New Insights into the Molecular and Cellular Functions of Caveolin-1 in Skin Cancer
As the main protein component of caveolae structures, Caveolin-1 has many functions, including an important role in the inhibition of cellular signal transduction events regulated through its scaffolding domain. Loss of Cav1 expression through mutation or misregulation has been implicated in the pathogenesis of several types of cancer, and Cav1 is a negative regulator of many malignant phenotypes, including proliferation, anchorage-independent growth, and invasion. Although previous studies suggest a role for Cav1 in cutaneous squamous cell carcinoma (cSCC) pathogenesis, little is known about the function of Cav1 in this malignancy. cSCC is the second most-commonly diagnosed malignancy among white populations, and its incidence is rising worldwide, making a better understanding of its pathogenesis essential for predicting disease outcome and developing better therapeutics. Herein, Cav1 is demonstrated to suppress benign tumorigenesis and inhibit epidermal proliferation both in primary keratinocytes in vitro and promoter-treated epidermis in vivo. In addition, Cav1 functions to suppress proliferation, invasion, and metastasis in a murine model of cSCC, attributed in part to its ability to inhibit signaling along the Ras/Erk/AP-1 pathway. Furthermore, decreased Cav1 expression correlates with increasing tumor grade in human tumors. This work provides evidence that Cav1 functions in both the promotion and progression stages of cSCC development, and is therefore a valid target for therapeutic intervention. In addition, the contribution of Cav1 to metastatic progression illustrates its potential value as a biomarker to predict aggressive tumor behavior. Although further work is needed to elucidate the mechanisms of Cav1 action in skin cancer, the research discussed herein makes it evident that Cav1 is a worthwhile avenue to pursue in cSCC research.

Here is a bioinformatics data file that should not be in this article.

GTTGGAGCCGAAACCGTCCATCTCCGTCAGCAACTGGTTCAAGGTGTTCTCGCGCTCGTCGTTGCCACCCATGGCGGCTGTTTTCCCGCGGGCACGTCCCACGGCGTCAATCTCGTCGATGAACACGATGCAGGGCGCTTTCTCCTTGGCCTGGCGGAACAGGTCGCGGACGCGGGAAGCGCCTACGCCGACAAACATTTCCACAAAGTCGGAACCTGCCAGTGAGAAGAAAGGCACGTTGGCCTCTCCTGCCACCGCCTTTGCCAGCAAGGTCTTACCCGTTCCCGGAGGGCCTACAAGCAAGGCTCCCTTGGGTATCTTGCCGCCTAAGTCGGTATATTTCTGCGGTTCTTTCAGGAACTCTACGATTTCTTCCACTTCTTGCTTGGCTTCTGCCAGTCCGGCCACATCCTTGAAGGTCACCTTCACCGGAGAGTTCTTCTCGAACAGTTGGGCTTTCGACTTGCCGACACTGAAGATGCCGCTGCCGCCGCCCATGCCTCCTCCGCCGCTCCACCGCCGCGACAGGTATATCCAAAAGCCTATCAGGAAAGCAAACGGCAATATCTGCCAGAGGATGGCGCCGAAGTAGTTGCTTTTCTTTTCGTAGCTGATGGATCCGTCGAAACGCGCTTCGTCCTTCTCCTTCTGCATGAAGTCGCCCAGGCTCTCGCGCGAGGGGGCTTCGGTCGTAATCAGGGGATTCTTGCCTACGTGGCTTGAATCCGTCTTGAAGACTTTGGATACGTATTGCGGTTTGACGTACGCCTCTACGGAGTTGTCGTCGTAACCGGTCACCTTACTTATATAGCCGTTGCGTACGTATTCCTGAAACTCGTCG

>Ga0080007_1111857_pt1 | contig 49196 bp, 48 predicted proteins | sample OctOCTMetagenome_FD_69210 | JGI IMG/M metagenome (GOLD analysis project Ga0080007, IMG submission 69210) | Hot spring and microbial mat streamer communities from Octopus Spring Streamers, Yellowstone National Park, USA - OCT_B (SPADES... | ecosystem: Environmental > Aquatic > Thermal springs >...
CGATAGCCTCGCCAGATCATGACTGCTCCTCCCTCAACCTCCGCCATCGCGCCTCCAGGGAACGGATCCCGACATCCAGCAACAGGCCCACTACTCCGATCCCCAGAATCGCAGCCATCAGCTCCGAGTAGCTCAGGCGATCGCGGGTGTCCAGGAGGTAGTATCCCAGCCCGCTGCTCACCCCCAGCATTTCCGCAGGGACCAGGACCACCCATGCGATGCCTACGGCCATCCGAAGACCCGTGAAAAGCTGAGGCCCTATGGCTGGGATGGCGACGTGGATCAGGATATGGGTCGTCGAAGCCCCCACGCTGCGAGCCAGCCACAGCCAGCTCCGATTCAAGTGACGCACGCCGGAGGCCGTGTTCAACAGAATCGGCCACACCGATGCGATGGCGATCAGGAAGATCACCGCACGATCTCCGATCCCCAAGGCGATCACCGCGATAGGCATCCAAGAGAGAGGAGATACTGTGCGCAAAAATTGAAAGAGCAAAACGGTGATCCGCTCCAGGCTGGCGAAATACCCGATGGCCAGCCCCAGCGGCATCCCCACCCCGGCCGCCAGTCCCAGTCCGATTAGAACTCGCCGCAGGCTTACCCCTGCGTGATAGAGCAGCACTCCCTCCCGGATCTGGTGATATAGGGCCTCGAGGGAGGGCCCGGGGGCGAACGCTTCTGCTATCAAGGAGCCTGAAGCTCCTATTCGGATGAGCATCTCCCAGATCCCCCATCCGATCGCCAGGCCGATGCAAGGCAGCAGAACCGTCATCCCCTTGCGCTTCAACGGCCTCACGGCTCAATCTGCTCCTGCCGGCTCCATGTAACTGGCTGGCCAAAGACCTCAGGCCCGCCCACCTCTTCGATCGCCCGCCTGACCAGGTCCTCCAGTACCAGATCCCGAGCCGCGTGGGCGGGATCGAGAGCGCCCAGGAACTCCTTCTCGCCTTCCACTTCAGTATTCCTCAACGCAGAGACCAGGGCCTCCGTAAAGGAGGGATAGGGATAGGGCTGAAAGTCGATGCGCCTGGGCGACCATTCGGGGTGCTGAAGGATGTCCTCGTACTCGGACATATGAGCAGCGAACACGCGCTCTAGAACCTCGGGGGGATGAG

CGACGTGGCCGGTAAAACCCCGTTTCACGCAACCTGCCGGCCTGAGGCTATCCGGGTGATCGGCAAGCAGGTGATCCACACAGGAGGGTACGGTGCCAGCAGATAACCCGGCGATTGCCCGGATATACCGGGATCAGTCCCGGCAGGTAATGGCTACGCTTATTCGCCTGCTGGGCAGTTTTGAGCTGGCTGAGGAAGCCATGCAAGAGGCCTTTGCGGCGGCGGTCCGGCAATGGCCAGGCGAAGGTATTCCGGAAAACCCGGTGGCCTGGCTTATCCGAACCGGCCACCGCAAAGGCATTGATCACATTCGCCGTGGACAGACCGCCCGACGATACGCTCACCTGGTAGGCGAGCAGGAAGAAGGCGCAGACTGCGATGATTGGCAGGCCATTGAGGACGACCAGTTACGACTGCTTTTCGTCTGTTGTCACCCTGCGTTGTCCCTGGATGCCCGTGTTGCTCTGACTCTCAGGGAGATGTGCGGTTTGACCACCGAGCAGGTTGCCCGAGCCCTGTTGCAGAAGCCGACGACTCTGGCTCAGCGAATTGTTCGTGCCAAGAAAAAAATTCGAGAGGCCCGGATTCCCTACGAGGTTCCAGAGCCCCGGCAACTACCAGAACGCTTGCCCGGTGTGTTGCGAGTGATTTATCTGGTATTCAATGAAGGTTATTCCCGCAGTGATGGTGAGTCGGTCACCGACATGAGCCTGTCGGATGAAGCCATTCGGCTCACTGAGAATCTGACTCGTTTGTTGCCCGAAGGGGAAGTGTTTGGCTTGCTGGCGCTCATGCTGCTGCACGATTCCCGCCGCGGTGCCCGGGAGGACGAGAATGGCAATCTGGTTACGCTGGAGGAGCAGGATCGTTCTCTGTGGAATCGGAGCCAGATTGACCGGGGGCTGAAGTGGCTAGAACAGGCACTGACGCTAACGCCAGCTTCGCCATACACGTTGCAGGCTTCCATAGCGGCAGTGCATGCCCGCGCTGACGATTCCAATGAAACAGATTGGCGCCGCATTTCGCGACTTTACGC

Molecular biology|Genetics|Cellular biology
Trimmer, Casey, "New Insights into the Molecular and Cellular Functions of Caveolin-1 in Skin Cancer" (2012). ETD Collection for Thomas Jefferson University. AAI3551356.